Lent 1 (NL1) John B. Valentine
Matthew 18:21-35 February 26, 2023
“A FLURRY OF FORGIVENESS”
Were any of the rest of you taken aback by the weather forecasts this week?
If I’m not mistaken ... this week’s weather forecasts had to be among the weirdest on record ... were they not?
I mean ... I’ve lived ... off and on ... in the Bay Area since 1971 ... due in no small part to Mister Birthday Boy siting back there ... and I don’t think I have EVER seen ‘Snow’ in the forecast.
Oh sure ...
We’ll occasionally get those weather reports that say things like “A light scattering of snow may be possible on local peaks” ...
But we NEVER get weather reports that say “Snow at areas above eight hundred feet is likely” .... right???
I know that there have been days when we’ve been surprised by snow around here ...
• like that time the North Bay Hills got hits back in 1976 ...
• or that time I built a snowman in our front yard back in 2008 ...
But can any of you ever remember a time when snow was actually PREDICTED around here??
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But what really fascinated me this week was not the weather itself ... but the variety of REACTIONS we had to the prediction that our community might be blanketed in snow.
• Some of you ... some of US ... some folks from around here ... said ‘No big deal ... we’ve seen snow around here before ... but it never really amounted to much of anything.’
• Some of us said ‘I’m not driving anywhere this week and I’m not going out of the house ... because I don’t want to get caught out-of-the-house in a snowstorm.’
• And some of us just rolled our eyes and said things like ‘Yeah, right! What do those forecasters know anyway? It NEVER snows around here ... those idiots!’
You see ...
• Some of us were in the ‘mildly-cautious’ camp ... and
• Some of us were in the ‘hyper-attentive’ camp ... and
• Some of us were in the ‘downright-dismissive’ camp ...
Were we not??
And ... at least to this point ... it would seem that the ‘mildly cautious’ folks were the ones who made the right choice ...
Because some of us have seen some flurries for little bits of time ... but nothing than approaches an actual ‘snowstorm’.
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Now ... don’t get me wrong ... this sermon is NOT really about the weather news ... after all ... the only ‘news’ I’m called to proclaim among you is the Good News of Jesus Christ ...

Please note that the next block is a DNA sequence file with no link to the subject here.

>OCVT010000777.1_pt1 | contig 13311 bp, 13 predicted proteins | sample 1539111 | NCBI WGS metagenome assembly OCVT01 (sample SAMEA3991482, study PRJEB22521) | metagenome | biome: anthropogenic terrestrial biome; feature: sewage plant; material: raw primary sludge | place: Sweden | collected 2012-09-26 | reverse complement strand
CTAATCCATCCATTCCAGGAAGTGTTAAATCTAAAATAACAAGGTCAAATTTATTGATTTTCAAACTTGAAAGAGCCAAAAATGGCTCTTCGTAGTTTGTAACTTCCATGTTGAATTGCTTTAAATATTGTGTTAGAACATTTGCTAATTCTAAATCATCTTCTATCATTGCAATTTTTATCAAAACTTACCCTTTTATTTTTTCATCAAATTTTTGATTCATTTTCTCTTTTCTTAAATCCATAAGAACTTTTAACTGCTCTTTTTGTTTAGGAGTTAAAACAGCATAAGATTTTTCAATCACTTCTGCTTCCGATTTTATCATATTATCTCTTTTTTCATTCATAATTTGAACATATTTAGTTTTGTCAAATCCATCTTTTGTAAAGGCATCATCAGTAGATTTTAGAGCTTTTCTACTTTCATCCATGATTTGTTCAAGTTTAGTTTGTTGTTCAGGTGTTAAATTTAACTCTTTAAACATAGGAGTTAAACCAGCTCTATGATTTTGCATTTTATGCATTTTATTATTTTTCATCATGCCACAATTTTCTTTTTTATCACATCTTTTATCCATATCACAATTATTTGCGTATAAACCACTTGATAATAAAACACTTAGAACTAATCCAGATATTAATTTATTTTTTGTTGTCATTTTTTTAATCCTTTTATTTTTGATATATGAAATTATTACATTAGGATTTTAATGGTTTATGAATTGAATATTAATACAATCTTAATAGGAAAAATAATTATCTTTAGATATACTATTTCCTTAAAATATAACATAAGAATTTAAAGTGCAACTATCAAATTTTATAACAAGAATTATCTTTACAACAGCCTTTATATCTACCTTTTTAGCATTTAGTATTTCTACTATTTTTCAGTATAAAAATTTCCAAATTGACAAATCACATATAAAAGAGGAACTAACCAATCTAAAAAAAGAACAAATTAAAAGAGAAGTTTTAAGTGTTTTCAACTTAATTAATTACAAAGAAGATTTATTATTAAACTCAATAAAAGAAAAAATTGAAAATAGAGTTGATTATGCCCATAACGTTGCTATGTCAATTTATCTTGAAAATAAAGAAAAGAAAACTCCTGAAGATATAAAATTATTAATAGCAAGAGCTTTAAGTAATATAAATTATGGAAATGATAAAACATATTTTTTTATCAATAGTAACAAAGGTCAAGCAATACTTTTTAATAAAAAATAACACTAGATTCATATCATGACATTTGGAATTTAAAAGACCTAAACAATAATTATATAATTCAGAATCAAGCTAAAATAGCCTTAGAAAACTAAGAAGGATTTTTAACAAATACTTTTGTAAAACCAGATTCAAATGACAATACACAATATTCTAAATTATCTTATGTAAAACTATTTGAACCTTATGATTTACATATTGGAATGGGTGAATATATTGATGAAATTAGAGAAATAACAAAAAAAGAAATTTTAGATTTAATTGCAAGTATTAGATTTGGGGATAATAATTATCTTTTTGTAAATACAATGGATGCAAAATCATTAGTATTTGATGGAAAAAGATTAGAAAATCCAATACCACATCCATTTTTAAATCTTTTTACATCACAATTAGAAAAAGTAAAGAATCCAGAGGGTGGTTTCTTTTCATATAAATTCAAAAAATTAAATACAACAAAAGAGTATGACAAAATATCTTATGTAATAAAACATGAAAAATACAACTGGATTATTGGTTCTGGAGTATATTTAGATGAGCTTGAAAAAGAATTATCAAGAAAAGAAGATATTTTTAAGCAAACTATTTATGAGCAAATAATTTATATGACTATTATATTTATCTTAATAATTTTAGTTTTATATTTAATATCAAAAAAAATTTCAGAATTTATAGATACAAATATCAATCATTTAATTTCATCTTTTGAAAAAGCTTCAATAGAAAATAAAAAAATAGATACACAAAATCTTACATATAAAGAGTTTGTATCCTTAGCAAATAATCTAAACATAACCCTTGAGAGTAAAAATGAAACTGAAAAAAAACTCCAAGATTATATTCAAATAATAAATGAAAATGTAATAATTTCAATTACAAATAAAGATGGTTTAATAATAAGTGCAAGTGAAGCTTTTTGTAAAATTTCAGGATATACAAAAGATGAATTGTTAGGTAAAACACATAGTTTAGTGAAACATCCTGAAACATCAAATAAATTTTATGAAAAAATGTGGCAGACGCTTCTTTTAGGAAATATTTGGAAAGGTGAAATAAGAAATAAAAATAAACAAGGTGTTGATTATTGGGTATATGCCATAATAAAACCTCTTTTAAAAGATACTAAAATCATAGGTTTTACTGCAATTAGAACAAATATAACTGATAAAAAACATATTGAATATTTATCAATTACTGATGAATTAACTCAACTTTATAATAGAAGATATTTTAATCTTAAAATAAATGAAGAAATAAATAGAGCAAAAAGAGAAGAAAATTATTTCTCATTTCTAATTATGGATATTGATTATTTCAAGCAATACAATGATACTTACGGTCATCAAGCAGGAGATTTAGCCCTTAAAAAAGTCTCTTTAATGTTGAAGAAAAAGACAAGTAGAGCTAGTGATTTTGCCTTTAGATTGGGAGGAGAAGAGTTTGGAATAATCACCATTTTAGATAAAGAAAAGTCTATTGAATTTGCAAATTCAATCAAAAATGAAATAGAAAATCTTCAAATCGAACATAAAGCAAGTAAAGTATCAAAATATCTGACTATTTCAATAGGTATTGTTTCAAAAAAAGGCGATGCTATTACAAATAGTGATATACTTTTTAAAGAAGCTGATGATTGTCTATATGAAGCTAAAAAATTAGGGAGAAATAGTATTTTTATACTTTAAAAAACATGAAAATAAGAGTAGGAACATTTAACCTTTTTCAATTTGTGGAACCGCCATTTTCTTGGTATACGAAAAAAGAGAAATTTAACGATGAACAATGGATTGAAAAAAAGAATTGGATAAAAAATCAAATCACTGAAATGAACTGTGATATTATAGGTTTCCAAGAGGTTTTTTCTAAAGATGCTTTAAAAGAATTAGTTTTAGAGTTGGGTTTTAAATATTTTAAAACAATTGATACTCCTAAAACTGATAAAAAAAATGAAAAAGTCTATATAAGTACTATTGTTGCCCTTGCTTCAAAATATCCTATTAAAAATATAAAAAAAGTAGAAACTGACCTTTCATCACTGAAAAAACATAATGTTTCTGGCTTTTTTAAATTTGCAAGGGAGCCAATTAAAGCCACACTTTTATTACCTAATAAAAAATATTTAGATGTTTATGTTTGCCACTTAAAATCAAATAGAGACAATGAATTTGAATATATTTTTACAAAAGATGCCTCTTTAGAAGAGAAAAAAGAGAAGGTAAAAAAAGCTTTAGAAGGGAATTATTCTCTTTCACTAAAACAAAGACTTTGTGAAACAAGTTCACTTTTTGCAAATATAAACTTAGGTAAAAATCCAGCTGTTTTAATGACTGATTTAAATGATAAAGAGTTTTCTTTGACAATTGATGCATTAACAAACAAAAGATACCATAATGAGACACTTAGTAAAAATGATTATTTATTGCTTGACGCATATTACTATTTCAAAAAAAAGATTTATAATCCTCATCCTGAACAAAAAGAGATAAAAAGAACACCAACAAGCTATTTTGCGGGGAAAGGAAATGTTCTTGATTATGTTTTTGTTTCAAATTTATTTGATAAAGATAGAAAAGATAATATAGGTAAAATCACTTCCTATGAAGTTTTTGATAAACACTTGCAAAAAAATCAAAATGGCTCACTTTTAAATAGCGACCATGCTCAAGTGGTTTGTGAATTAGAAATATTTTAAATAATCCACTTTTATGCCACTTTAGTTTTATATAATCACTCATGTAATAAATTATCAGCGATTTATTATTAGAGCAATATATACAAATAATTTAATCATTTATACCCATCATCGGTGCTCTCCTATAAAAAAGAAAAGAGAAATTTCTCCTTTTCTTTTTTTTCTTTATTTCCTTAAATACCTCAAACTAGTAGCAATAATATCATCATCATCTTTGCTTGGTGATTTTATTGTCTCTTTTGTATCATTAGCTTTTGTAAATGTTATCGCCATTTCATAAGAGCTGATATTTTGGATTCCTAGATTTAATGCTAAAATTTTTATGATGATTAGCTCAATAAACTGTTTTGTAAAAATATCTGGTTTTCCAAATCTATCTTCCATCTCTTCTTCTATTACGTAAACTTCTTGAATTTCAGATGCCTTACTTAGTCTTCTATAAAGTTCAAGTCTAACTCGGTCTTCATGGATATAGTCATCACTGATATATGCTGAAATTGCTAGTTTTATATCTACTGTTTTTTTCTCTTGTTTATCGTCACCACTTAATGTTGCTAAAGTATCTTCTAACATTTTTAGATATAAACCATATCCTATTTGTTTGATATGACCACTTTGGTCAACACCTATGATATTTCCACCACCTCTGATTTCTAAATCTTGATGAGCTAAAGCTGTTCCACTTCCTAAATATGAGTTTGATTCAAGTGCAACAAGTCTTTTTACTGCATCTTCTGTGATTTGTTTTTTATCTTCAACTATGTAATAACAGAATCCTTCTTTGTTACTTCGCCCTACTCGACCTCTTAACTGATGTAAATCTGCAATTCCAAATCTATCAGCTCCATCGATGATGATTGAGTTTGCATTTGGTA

But it seems to me ... this week’s weather news ... and our varied reactions to it ... reveals a little something about how we deal with ‘noteworthy’ ... ‘newsworthy’ stuff more generally.
When alerted to something the is radically ‘out of the ordinary’ ...
• Sometimes ... some of us ... are ‘mildly-cautious’ ...
• Sometimes ... some of us ... are ‘hyperly-attentive’ ... and
• Sometime ... some of us ... are ‘downright-dismissive’.
Our reactions to all sorts of news announcements fall into a variety of camps.
But what about our reactions to this story Jesus tells that we read as this morning’s Gospel lesson?
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You see ... this morning’s Gospel lesson is a parable ... a story that Jesus tells ... that constitutes a significant bit of ‘forecasting’ from no less an authority that the Creator of Heaven and Earth ....
News about the future of our world ...
News about the nature of forgiveness ... and
News about who we are called to be.
“Once upon a time” ... Jesus says ... “There was this mega-multi-gazillionaire fellow of the Elon Musk / Jeff Bezos variety who decided it was time to audit his books.
And somehow ... during the audit ... he discovers that one of his mid-level managers has run up a line of credit to the tune of some four hundred billion dollars.
Well ... needless to say ... the Boss is none too happy ...
So he calls in the manager in and tells him that it is time to pay off what he owes.
But ... obviously ... the fellow can't pay up ...
And so the Boss orders that the man ... and his wife ... and his children ... be sold at the slave market ... so as to make a tiny dent in that debt which he owes.
But the manager falls on his knees ... and pleads for a bit of time to pay off the debt ... as if he could ever repay such a sum.
But ... to the astonishment of everyone without earshot ... the Boss's heart seems touched.
And instead of giving the man a bit more time to pay ... he forgives the debt entirely! Wipes it off the books! The Boss simply takes the loss and sets the fellow free.
(Nice story, huh? But it's about to take an unexpected turn.)
You see ... this same mid-level management fellow goes out ... the very same day that he's been forgiven a four-hundred-billion-dollar debt ... and finds a man who owes him forty bucks.
And he grabs the man by the throat and shouts: "Pay me what you owe!"
But the man doesn't have the money and falls down on his knees ... and makes the exact same plea that the mid-level manager made to his Boss earlier in the day.